Empty chairs, empty tables: Local restaurants face decrease in revenue
Written by Áine Cain|
January 16, 2014
MOOYAH owner Alpen Patel estimates that sales at his Tribe Square restaurant have dropped $10,000 since the same time last year. He blames the revenue loss on the College of William and Mary’s mandatory on-campus meal plan for freshmen, sophomores and juniors that was put in place two years ago.
Despite petitioning for inclusion on the part of the owners, Tribe Square eateries are not incorporated in the meal plan.
“If you follow up with the College, their spokesman is going to say the reason for our decline in sales is maybe the service isn’t that great, or the students don’t like the food,” Patel said. “If the food and the service aren’t that great, then how was MOOYAH able to win ‘Best MOOYAH Ever’ last year?”
Patel explained that his restaurant’s fate will be in jeopardy if he fails to make a profit this semester, as the summer months are especially quiet on campus.
Pita Pit owners Brandon and Kim Twine — winners of the 2013 “Battle of the Pita Pits” — also expressed frustration over what they perceive as a lack of communication from the College. They have contacted the offices of local politicians, including Rep. Rob Wittman, R-Williamsburg, about the situation.
“Hopefully, we’ll come to a resolution that will be amicable for everyone,” Twine said . “But we can’t move forward or negotiate out, because nobody’s talking. There’s no information. We just want to talk about their plans. We feel like we’re being shut out.”
The exclusive dining contract with Aramark extends until June 30, 2014. The College does not intend to extend a meal plan option to Tribe Square eateries. Nonetheless, Williamsburg City Council member Judith Knudson expressed hope that a compromise can be reached.
“Town gown relations are quite good right now and I hope they will not be harmed by this action at the College,” Knudson said in an email. “I would be interested in knowing whether or not the other restaurants near the College have also been harmed by this new policy.”
Associate Vice President for Communications and University Relations Brian Whitson expressed hope that the businesses will prosper, but he did not agree with the Tribe Square proprietors’ claim that they are located on-campus.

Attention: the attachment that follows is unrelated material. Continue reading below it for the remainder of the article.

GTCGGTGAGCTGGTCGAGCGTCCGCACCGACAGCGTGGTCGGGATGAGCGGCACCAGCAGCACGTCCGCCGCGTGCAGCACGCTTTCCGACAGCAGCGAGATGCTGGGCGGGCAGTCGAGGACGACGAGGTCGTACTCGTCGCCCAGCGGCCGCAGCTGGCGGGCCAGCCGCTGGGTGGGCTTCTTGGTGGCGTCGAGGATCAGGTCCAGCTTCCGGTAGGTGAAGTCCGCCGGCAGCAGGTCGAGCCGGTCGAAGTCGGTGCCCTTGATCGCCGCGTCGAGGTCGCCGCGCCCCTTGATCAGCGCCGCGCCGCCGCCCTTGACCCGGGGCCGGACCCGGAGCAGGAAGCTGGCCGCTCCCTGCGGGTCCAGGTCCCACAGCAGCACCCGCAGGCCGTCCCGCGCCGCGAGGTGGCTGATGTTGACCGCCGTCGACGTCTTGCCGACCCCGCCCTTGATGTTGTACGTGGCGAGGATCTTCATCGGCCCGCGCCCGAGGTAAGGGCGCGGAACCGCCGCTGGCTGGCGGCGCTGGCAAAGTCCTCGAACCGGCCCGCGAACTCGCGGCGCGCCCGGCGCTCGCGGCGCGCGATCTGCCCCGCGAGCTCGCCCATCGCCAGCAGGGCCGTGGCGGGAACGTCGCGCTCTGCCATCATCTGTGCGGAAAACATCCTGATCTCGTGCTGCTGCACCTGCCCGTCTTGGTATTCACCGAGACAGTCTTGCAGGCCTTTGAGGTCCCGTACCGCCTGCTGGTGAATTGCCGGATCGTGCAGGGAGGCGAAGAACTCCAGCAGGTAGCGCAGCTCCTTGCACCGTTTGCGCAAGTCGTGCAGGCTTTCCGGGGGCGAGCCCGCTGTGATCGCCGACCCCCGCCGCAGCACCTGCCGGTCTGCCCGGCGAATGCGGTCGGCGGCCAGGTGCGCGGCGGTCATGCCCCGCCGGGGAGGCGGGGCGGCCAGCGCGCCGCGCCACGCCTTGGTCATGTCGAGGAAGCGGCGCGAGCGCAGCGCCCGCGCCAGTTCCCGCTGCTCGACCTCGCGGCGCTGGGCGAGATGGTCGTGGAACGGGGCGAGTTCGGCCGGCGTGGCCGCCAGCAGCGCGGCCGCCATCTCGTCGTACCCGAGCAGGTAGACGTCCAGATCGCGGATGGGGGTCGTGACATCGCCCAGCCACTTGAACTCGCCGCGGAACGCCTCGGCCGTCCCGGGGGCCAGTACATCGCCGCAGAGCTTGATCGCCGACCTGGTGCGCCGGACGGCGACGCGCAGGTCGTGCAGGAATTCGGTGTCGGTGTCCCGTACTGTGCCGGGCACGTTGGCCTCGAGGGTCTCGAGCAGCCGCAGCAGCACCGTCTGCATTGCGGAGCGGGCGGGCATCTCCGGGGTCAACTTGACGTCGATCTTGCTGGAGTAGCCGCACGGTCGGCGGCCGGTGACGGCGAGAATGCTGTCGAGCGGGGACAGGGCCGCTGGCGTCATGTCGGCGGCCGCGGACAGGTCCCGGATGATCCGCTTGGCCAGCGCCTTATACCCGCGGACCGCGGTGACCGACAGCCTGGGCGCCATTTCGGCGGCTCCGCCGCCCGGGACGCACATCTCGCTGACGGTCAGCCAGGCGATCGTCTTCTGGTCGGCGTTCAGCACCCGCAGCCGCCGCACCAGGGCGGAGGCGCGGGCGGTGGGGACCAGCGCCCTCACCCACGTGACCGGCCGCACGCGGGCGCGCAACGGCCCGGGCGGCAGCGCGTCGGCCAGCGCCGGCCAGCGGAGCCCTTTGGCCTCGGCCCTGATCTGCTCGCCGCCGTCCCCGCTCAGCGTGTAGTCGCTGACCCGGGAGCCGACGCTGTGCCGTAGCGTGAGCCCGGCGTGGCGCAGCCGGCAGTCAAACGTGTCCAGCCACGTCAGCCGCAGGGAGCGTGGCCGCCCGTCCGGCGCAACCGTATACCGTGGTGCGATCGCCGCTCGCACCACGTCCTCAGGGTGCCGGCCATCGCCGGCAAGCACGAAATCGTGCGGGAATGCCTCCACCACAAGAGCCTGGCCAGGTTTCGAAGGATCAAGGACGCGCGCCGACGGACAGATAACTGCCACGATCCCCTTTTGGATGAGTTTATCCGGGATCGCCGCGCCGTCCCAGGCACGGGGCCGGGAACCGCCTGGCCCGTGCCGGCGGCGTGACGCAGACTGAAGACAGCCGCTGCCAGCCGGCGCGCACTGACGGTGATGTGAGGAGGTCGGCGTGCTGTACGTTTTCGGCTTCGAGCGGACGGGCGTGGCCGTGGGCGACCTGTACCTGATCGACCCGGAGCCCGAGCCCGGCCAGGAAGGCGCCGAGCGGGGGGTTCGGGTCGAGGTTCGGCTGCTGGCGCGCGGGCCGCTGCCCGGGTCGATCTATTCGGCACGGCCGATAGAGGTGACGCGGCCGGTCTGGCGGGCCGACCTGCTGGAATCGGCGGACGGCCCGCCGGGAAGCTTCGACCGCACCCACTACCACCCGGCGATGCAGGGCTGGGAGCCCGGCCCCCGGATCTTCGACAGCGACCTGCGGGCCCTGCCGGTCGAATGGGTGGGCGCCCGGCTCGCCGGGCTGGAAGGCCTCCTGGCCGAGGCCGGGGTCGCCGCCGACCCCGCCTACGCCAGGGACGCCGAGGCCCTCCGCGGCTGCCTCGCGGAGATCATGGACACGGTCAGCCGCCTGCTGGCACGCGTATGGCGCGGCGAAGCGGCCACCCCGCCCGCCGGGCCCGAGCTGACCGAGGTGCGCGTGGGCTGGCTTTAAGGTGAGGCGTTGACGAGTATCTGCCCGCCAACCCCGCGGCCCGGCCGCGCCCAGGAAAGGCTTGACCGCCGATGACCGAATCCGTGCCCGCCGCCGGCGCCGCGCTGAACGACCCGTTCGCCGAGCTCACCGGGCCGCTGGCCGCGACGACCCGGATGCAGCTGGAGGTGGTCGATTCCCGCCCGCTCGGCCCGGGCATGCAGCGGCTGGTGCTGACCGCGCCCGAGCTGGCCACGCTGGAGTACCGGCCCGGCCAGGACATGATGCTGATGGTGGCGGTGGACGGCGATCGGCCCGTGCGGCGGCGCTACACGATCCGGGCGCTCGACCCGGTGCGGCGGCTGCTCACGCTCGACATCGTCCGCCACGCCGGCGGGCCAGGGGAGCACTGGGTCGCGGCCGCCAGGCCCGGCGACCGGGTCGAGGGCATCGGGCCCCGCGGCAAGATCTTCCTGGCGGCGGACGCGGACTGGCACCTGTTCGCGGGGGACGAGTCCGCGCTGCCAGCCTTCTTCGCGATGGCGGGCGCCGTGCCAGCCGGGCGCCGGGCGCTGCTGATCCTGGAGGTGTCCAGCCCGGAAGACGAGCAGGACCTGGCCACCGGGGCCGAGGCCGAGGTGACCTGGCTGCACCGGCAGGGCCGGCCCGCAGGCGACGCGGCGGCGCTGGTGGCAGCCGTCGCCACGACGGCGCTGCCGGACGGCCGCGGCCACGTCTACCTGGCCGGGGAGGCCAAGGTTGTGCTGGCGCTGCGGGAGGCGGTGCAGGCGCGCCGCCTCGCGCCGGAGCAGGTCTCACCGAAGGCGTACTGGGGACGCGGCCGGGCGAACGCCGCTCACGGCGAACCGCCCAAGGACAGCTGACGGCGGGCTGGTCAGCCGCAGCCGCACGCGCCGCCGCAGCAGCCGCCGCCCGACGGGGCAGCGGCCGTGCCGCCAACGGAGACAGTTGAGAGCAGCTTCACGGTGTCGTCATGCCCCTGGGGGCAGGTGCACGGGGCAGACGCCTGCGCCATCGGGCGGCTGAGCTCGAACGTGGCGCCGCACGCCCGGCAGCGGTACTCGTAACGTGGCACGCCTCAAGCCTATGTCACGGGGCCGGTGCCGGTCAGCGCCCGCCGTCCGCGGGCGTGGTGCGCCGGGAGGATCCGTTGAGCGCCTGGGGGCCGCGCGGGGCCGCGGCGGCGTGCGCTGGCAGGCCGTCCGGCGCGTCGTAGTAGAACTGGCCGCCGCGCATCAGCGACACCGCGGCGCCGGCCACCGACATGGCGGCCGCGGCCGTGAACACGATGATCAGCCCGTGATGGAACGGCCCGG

“Understand there is a distinction between the College’s meal plans and the private restaurant leases at Tribe Square through the William & Mary Real Estate Foundation,” Whitson said in an email. “These are two separate entities — the College and Real Estate Foundation — and two separate decision makers.”
Established in 2006, the Real Estate Foundation acquires, sells and leases properties in the interest of the College. The Tribe Square businesses lease property owned by the Real Estate Foundation, while the College owns the residence spaces but has no direct business relationship with the eateries.
Representatives of the Real Estate Foundation actively encouraged Patel and the Twines to set up shop in Williamsburg when Tribe Square was first built in 2011, according to Patel and the Twines. The owners expressed frustration with the fact that, around this time, the plan to require a mandatory on-campus meal plan was underway.
City Council member Scott Foster ’10 believes this confusion indicates a lack of communication between the College and the Real Estate Foundation. He expressed hope that a compromise can be reached between the local businesses and the College.
“While the Real Estate Foundation is a separate arm of the College, I believe it is the responsibility of the greater College organization to see to it that the Real Estate Foundation’s effort is successful,” Foster said in an email. “I think if the College can figure out how to get the Tribe Square businesses on Flex Points it would be a great first step.”